Confused about long hair/short hair genetics - German Shepherd Dog Forums
 
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post #1 of 10 (permalink) Old 06-03-2013, 11:43 AM Thread Starter
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Exclamation Confused about long hair/short hair genetics

I have tried figuring it out but high school biology was not a fun ride for me so if someone could please help me out that would be greatly appreciated!

So I have a long hair male who is black and tan(mostly black) if we were to breed to a short hair female what are the chances the pups would be short hair? Both the dads parents were short hair too.

Now one more question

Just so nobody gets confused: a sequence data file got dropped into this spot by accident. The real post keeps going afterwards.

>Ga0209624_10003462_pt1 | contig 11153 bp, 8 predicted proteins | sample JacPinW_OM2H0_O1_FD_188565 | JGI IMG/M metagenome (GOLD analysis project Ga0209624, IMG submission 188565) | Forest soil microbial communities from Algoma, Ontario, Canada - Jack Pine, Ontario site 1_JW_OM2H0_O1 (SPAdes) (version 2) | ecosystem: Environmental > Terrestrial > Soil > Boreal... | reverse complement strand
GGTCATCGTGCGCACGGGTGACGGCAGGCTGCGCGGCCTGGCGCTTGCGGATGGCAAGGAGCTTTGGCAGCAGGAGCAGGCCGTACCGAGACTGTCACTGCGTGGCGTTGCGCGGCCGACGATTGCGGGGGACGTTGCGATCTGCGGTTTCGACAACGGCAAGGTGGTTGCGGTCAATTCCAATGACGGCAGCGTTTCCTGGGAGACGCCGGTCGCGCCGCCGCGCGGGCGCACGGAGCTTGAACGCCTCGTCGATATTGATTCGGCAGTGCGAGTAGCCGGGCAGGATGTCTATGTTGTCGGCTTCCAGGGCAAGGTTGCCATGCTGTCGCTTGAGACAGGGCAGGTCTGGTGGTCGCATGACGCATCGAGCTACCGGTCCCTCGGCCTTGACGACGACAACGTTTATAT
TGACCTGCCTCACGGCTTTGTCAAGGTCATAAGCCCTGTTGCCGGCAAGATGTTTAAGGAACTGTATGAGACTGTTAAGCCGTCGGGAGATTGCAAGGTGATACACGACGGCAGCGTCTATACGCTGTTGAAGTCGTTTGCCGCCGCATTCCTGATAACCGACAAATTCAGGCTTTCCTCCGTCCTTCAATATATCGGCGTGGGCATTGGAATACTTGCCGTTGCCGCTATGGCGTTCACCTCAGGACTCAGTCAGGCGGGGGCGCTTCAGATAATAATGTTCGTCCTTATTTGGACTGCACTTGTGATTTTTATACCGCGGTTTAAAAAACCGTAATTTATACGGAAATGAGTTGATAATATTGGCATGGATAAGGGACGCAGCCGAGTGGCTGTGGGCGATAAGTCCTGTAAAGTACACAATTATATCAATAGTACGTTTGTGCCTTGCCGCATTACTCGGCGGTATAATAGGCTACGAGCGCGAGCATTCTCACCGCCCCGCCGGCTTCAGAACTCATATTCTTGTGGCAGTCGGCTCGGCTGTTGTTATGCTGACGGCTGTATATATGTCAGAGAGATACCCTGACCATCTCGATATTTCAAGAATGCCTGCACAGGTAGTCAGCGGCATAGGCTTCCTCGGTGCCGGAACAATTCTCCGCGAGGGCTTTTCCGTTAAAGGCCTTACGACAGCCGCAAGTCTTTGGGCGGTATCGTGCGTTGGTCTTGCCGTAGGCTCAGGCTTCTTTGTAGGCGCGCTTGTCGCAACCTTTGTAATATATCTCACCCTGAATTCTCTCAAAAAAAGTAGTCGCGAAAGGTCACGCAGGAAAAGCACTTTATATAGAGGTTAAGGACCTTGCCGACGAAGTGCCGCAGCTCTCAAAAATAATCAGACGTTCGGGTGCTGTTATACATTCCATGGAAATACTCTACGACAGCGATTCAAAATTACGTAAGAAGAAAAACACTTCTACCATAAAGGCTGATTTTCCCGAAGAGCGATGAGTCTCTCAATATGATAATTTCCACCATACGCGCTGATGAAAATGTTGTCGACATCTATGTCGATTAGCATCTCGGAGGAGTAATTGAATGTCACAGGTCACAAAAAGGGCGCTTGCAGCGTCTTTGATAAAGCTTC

If we have a bi coloured female and we breed to a Black and Tan male OR a black OR a bi male what are the chances for black or bi coloured pups?

Al your help simplifying and answering these questions are greatly appreciated!
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post #2 of 10 (permalink) Old 06-03-2013, 11:55 AM
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post #3 of 10 (permalink) Old 06-03-2013, 12:36 PM
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Both parents have to have the gene for long hair I think? 2 short hair parents can have long hair pup. Anyways just learning about this.

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post #4 of 10 (permalink) Old 06-03-2013, 12:57 PM
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As far as the the pups being coated it will depend on if the female carries the coat gene (it is a recessive so two coat genes must be present for a dog to be coated).